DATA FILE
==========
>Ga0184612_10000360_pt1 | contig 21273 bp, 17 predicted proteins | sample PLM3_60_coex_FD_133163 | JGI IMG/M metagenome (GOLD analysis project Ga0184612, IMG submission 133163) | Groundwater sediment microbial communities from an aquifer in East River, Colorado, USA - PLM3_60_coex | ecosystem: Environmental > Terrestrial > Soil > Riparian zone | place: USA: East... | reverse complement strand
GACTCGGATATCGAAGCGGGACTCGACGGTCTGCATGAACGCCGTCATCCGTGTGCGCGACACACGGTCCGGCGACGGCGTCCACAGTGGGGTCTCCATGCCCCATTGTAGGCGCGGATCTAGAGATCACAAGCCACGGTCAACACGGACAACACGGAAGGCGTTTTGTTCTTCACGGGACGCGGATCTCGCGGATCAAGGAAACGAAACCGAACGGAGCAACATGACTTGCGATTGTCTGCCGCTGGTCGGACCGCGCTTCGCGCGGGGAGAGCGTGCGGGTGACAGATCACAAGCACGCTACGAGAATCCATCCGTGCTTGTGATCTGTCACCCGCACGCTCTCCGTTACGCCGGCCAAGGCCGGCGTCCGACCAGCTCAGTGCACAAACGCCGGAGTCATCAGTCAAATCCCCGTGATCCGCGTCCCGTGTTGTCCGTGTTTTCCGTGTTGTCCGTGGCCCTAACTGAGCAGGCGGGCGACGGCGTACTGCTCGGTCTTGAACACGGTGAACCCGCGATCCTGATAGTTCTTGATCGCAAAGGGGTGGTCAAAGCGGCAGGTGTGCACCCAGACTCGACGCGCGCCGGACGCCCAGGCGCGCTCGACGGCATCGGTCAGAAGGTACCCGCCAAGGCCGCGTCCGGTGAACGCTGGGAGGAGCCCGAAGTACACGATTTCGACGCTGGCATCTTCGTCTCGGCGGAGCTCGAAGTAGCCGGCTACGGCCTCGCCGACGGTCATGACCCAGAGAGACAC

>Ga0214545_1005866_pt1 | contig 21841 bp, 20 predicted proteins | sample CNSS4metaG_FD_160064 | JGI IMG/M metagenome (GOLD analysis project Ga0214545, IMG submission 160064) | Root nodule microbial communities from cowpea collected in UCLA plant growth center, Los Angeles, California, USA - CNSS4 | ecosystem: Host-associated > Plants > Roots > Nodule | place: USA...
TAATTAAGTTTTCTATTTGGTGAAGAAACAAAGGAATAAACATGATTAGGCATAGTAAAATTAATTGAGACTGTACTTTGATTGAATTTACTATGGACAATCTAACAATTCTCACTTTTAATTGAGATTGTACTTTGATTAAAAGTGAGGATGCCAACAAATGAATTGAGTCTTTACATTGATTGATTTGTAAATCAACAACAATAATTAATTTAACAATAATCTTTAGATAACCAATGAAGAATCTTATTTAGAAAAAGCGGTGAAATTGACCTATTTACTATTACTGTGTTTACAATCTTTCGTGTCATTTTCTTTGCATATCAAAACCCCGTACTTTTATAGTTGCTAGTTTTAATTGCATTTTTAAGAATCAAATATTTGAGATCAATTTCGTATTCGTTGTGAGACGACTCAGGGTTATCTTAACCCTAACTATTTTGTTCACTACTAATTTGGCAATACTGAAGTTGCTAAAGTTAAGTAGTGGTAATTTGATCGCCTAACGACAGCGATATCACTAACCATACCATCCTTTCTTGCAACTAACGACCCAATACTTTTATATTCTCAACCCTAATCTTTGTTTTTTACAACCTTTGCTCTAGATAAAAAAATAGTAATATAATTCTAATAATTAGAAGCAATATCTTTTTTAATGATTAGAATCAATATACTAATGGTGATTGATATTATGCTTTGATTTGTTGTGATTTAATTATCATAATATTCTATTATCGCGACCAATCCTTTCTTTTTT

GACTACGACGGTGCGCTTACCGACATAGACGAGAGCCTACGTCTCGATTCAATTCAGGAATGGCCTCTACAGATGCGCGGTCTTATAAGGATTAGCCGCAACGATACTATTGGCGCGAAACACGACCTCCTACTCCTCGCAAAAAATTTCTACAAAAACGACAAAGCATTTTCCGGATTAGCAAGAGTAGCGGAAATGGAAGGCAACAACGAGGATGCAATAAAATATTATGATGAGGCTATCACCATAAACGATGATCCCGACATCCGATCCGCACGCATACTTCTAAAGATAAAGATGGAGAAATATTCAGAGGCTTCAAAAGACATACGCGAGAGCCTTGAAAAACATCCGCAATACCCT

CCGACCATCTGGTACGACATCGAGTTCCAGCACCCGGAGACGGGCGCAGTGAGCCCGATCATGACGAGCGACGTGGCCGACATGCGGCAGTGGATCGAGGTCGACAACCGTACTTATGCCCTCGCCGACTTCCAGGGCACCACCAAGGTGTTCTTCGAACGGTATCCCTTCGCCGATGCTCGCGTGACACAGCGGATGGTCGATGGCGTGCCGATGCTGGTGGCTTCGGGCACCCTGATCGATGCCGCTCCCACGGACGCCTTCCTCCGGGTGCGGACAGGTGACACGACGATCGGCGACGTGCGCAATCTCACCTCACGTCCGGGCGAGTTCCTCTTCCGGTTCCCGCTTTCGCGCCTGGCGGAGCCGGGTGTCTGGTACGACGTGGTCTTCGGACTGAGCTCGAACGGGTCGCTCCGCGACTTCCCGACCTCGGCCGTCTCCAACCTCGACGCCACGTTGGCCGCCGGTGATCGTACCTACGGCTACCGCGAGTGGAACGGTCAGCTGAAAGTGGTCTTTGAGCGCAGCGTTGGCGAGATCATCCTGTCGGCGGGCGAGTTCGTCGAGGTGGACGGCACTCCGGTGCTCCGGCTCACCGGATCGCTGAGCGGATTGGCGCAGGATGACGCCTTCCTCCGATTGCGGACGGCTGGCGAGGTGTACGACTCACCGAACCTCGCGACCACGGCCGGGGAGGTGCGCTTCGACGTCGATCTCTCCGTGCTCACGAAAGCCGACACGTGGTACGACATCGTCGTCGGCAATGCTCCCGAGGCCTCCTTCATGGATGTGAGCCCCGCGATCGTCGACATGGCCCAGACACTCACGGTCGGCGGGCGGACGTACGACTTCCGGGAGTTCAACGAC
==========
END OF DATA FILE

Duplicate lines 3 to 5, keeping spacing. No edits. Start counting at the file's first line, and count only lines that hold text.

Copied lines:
>Ga0214545_1005866_pt1 | contig 21841 bp, 20 predicted proteins | sample CNSS4metaG_FD_160064 | JGI IMG/M metagenome (GOLD analysis project Ga0214545, IMG submission 160064) | Root nodule microbial communities from cowpea collected in UCLA plant growth center, Los Angeles, California, USA - CNSS4 | ecosystem: Host-associated > Plants > Roots > Nodule | place: USA...
TAATTAAGTTTTCTATTTGGTGAAGAAACAAAGGAATAAACATGATTAGGCATAGTAAAATTAATTGAGACTGTACTTTGATTGAATTTACTATGGACAATCTAACAATTCTCACTTTTAATTGAGATTGTACTTTGATTAAAAGTGAGGATGCCAACAAATGAATTGAGTCTTTACATTGATTGATTTGTAAATCAACAACAATAATTAATTTAACAATAATCTTTAGATAACCAATGAAGAATCTTATTTAGAAAAAGCGGTGAAATTGACCTATTTACTATTACTGTGTTTACAATCTTTCGTGTCATTTTCTTTGCATATCAAAACCCCGTACTTTTATAGTTGCTAGTTTTAATTGCATTTTTAAGAATCAAATATTTGAGATCAATTTCGTATTCGTTGTGAGACGACTCAGGGTTATCTTAACCCTAACTATTTTGTTCACTACTAATTTGGCAATACTGAAGTTGCTAAAGTTAAGTAGTGGTAATTTGATCGCCTAACGACAGCGATATCACTAACCATACCATCCTTTCTTGCAACTAACGACCCAATACTTTTATATTCTCAACCCTAATCTTTGTTTTTTACAACCTTTGCTCTAGATAAAAAAATAGTAATATAATTCTAATAATTAGAAGCAATATCTTTTTTAATGATTAGAATCAATATACTAATGGTGATTGATATTATGCTTTGATTTGTTGTGATTTAATTATCATAATATTCTATTATCGCGACCAATCCTTTCTTTTTT

GACTACGACGGTGCGCTTACCGACATAGACGAGAGCCTACGTCTCGATTCAATTCAGGAATGGCCTCTACAGATGCGCGGTCTTATAAGGATTAGCCGCAACGATACTATTGGCGCGAAACACGACCTCCTACTCCTCGCAAAAAATTTCTACAAAAACGACAAAGCATTTTCCGGATTAGCAAGAGTAGCGGAAATGGAAGGCAACAACGAGGATGCAATAAAATATTATGATGAGGCTATCACCATAAACGATGATCCCGACATCCGATCCGCACGCATACTTCTAAAGATAAAGATGGAGAAATATTCAGAGGCTTCAAAAGACATACGCGAGAGCCTTGAAAAACATCCGCAATACCCT